Aristotle and “unchangeable essence”

Aristotle did not use the word “essence”, but a clunky relative pronoun with a neuter article: “the what”. In one sense this doesn’t matter. We can just stipulate that “the what” means “essence” sapiens non curat de nominibus. In another sense, this matters a great deal, especially when the question of “the unchangability of essence” comes up. Even after we agree that Aristotle spoke of “essence”, this essence was not unchangeable simply, but only so far as it was formal.  Essence requires matter too. At the end of Book Seven of his Metaphysics, Aristotle speaks of an essence that just is form- and he saw that such an essence would be a unchageable without qualification, and therefore would not be natural.

If “essentialism” means the doctrine that there are unchangeable essences to natural things, Aristotle can take this in two ways. If you mean that all essence has form, and so far as it has form it has stability and immutability in some way, then fine. But if you mean that essence can be simply identified with this unchangeable aspect, then you are advocating a sort of bizarre opinion that all things are God and angels- you are in fact, in Aristotle’s mind, denying the very reality of nature. Nature is essentially chageable- this is the very reason why no one before Aristotle though that there could be any real knowledge of it. Aristotle’s solution is not without scandal even today. Consider that he is the first and only person to advocate that truly knowing something does not require that the way we know things be the way they are (all others either deny this, or they learned it from him).

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3 Comments

  1. AT said,

    October 30, 2009 at 6:24 am

    “truly knowing something does not require that the way we know things be the way they are ”

    Would you explain for me what you mean, please?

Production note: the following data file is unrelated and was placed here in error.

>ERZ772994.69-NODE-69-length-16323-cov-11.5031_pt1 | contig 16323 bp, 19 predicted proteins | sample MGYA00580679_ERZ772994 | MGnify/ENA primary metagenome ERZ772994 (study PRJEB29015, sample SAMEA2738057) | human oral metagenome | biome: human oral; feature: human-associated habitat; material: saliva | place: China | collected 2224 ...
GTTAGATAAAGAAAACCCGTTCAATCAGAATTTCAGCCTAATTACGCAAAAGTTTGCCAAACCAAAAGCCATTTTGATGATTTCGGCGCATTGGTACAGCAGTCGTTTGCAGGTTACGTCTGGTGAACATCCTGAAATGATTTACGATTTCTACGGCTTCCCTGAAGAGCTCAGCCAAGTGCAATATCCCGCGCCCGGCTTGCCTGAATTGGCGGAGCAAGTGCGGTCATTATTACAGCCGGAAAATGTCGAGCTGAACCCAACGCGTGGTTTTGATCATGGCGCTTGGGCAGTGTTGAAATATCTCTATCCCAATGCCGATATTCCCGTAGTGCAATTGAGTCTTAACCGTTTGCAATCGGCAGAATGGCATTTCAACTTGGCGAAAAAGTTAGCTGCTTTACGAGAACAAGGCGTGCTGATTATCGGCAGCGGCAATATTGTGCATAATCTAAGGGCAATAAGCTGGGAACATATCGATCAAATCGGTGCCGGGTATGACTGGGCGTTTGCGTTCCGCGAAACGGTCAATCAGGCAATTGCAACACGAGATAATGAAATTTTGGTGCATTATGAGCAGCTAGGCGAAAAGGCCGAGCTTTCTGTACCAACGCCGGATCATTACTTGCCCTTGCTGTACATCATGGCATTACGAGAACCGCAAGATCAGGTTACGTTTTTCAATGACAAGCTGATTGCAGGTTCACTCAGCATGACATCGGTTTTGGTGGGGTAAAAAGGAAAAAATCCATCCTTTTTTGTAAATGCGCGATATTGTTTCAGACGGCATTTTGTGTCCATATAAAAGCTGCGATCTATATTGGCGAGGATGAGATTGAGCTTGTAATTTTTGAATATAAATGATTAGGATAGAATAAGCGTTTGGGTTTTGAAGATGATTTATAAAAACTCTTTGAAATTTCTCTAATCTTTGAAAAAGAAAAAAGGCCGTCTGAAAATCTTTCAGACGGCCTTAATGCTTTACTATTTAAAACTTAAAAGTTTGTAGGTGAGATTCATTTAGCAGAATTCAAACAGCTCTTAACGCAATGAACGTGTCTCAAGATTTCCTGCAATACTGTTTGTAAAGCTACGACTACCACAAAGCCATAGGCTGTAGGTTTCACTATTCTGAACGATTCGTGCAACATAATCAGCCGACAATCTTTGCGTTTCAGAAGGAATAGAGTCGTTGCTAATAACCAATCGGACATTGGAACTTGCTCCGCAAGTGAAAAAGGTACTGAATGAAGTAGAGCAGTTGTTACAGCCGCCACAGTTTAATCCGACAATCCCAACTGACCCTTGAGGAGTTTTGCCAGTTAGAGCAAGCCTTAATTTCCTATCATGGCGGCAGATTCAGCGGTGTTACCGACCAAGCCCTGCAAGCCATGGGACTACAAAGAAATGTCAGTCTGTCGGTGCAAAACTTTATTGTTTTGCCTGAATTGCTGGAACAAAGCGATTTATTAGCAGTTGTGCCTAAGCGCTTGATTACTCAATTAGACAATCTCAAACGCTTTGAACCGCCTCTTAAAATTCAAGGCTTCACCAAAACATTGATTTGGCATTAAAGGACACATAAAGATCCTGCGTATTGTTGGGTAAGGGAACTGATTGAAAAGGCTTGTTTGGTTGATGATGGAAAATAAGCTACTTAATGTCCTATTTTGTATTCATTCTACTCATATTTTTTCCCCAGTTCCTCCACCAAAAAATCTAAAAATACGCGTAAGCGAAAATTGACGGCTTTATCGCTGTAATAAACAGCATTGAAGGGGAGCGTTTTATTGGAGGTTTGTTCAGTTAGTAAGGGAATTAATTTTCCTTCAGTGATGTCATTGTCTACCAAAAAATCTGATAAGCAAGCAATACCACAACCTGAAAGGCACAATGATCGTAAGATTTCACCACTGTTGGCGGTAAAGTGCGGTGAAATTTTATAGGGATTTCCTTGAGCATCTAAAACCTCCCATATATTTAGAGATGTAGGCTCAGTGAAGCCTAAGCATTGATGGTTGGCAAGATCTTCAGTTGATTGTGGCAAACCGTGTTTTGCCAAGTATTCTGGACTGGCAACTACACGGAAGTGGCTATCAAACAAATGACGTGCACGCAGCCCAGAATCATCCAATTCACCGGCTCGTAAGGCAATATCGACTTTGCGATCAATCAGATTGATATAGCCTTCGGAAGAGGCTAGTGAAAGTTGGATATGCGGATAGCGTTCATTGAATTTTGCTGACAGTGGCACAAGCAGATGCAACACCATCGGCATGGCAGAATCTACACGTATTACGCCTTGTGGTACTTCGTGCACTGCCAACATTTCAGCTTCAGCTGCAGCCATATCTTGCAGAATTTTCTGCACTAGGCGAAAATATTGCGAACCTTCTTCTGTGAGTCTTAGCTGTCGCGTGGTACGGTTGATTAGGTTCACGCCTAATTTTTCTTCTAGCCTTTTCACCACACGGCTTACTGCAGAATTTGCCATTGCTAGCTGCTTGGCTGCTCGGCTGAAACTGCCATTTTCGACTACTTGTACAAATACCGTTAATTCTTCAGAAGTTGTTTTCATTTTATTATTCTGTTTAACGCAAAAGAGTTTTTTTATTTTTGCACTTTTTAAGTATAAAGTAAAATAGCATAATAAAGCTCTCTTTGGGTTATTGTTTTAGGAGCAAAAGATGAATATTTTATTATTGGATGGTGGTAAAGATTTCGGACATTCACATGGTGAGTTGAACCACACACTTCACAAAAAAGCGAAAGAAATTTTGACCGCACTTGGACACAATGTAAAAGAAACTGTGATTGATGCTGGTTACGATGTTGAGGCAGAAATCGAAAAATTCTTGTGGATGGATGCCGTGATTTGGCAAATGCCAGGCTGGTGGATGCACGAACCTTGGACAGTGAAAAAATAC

2. October 30, 2009 at 6:54 am

    I’d start with this claim: “the knowledge of changeable things is not changeable, and yet it is both gathered from experience and of the things themselves”

    Consider Kant by way of opposition. He says that we have a unchageable knowledge of changeable things, but he denies that this can be gathered from experience- in fact, the very reason why he says it cannot be gathered from experience is because experience is of the changeable.

    Or consider Plato (in one well known stage of is career). He simply denies that our unchangeable knowledge is about the changeable thing as such- it is rather of some separate form.

    Both Kant and Plato’s ideas share a common premise: the experience of the changeable gives rise to a known object other than the thing itself. For Plato, the object is outside the world, for Kant it is inside the knowing subject and conditioned by it. For Aristotle, the experience of the changeable gives rise to knowledge of the changeable itself. These are, I think, the only three options, and Aristotle’s is the most scandalous and difficult. Nevertheless, his option is a condition for the existence of natural science (not in practice, but speculatively.)


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